Definition and Overview

Teeth whitening is a common procedure in general dentistry performed by licensed dental professionals including dentists, registered dental hygienists and dental therapists with the goal to lighten teeth color and make them look whiter. Unlike teeth bleaching, teeth whitening is designed to restore the tooth’s surface color by removing debris and dirt.

Causes of Teeth Discoloration

Each tooth is made up of two layers, the dentin and the enamel. The enamel is the topmost surface of the tooth and underneath it is the dentin, which happens to have a natural yellowish hue. Over time, as the tooth enamel gets thinner with age, the yellowish surface of the dentin becomes more visible. This makes a person’s tooth look yellowish rather than white.

Other possible causes of teeth staining include:

  • Frequent consumption of dark foods or heavily colored foods such as carrots and oranges
  • Frequent consumption of caffeinated drinks such as colas, coffee, and tea
  • Cigarette smoking

Teeth Whitening Options to Choose From

At Home Care

There are several solutions to discolored teeth; ranging from products that are bought over the counter to procedures that are available at the dentist’s office. For those who want to try readily available whitening systems before seeking professional help, the following at-home teeth whitening products can be taken advantage of:

  • Whitening toothpastes – Toothpastes that contain chemical bleaching agents remove surface stains and whiten teeth by about one shade.

  • Whitening gels – Peroxide-based whitening gels are applied to the surface of the teeth using a small brush. Although quick and effective, these gels can only provide sustained results for a limited amount of time, i.e. around four months.

  • Whitening strips – Over-the-counter whitening strips are thin, peroxide-coated strips that are placed on the surface of the teeth. These are applied twice per day for 14 consecutive days and are removed 30 minutes after application. Results can also last up to four months.

  • Mouthwashes and rinses – Whitening rinses are easier to use as they can take the place of the ordinary mouthwash. Thus, aside from the whitening benefit, they also help freshen breath, reduce dental plaque, improve gum health, and ensure better overall mouth hygiene. Unfortunately, since rinses only stay in contact with teeth for about a minute twice daily, they tend to take up to 12 weeks to produce visible effects.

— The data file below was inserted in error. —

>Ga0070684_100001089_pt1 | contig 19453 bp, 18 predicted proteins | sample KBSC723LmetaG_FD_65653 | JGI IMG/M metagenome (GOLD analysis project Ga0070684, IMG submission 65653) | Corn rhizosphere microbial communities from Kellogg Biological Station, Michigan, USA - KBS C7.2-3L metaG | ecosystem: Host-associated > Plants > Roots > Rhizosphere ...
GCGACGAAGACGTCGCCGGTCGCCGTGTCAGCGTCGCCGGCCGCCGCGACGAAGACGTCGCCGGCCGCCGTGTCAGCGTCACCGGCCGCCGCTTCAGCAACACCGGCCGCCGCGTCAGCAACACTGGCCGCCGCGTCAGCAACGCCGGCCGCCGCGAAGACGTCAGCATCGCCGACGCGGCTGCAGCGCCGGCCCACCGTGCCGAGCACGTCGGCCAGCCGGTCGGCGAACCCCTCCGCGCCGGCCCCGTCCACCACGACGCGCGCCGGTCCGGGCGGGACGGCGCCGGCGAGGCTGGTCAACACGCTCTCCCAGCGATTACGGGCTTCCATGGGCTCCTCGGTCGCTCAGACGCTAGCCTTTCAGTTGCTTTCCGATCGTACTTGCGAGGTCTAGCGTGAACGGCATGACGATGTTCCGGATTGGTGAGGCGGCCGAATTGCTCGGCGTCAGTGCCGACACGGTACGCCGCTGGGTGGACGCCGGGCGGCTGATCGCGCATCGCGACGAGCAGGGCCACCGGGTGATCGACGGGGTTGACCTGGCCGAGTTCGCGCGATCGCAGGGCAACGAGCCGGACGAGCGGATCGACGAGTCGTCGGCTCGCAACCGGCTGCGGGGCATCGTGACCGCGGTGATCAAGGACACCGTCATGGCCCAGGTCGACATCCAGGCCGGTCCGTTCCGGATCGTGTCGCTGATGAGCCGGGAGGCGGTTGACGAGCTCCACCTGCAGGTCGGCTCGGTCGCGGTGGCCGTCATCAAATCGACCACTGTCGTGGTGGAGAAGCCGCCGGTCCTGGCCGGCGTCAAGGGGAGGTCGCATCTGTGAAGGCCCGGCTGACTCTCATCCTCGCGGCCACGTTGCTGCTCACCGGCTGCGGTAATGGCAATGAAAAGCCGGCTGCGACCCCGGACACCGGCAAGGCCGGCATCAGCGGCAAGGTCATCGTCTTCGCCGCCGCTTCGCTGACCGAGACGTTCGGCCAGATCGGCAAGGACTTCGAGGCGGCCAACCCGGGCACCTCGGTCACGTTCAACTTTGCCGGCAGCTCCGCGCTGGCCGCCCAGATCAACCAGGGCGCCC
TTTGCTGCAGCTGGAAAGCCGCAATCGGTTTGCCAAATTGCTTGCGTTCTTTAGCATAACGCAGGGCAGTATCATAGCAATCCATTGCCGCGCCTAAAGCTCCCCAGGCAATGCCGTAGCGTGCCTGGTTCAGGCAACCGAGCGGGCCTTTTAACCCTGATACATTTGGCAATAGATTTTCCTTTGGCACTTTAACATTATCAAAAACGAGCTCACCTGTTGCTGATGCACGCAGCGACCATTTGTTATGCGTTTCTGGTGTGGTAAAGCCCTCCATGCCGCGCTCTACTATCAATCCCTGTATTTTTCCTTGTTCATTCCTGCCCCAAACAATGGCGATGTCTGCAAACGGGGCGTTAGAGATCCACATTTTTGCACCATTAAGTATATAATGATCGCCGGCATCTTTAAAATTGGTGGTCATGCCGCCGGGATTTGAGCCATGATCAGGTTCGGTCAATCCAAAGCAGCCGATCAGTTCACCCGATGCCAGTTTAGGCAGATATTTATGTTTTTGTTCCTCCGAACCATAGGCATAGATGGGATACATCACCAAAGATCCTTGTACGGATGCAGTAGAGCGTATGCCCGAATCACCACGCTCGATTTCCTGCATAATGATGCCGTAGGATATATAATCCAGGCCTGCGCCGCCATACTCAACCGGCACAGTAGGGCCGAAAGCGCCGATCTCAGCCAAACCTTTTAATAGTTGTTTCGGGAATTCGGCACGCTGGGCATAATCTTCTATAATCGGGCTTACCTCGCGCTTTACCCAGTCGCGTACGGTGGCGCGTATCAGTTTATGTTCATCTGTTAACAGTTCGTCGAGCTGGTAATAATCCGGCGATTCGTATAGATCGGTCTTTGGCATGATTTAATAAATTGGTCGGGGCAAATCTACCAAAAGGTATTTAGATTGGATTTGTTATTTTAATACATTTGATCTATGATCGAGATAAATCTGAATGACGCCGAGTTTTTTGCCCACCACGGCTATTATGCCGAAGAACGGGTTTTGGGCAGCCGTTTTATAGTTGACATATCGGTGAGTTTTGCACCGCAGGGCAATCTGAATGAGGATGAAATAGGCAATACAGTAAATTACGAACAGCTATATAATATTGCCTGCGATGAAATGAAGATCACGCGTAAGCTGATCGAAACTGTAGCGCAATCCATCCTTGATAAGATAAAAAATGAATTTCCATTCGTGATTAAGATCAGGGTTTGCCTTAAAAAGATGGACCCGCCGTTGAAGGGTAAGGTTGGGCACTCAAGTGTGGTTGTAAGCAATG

Although there are many at-home teeth whitening options, it is still best to see a dentist who can recommend the best method to use based on the severity of the staining and the overall condition of the teeth. These include:

  • Tooth whitening trays – These trays, which are filled with a whitening gel, are placed inside the mouth for 20-30 minutes twice a day. When worn, the trays expose the teeth to peroxide-based bleaching agents. Due to the length of exposure, these are highly effective even for heavy stains.

  • In-office whitening procedure – Dentists offer bleaching procedures that are conducted in their offices, where they directly apply the bleaching agent on the tooth surface. Heat, laser, or a special light is then used to activate the agents, causing almost instantaneous teeth whitening. For highly visible results, several visits to the dentist’s office may be required. Although fast and guaranteed, this is also the most expensive teeth whitening technique available today.

No matter what product or procedure is used, the results of teeth whitening technique will still depend on:

  • Overall condition of the teeth
  • Severity of the staining
  • Strength or concentration of the bleaching agent

Limitations in Teeth Whitening

Not everybody who wants to have their teeth whitened can safely do so. Teeth whitening is not recommended for:

  • Children under 16 years of age
  • Pregnant women
  • Lactating women
  • Those with sensitive teeth
  • Those who are allergic to peroxide, which is the main whitening agent used
  • Those with receding gums and other gum diseases
  • Those who have dental restorations such as crowns and fillings
  • Those with severely worn enamel
    References:

  • American Academy of Cosmetic Dentistry

  • Massachusetts Dental Society: “Compendium of Continuing Education in Dentistry.”
  • British Dental Health Foundation: “Cosmetic Dentistry.”
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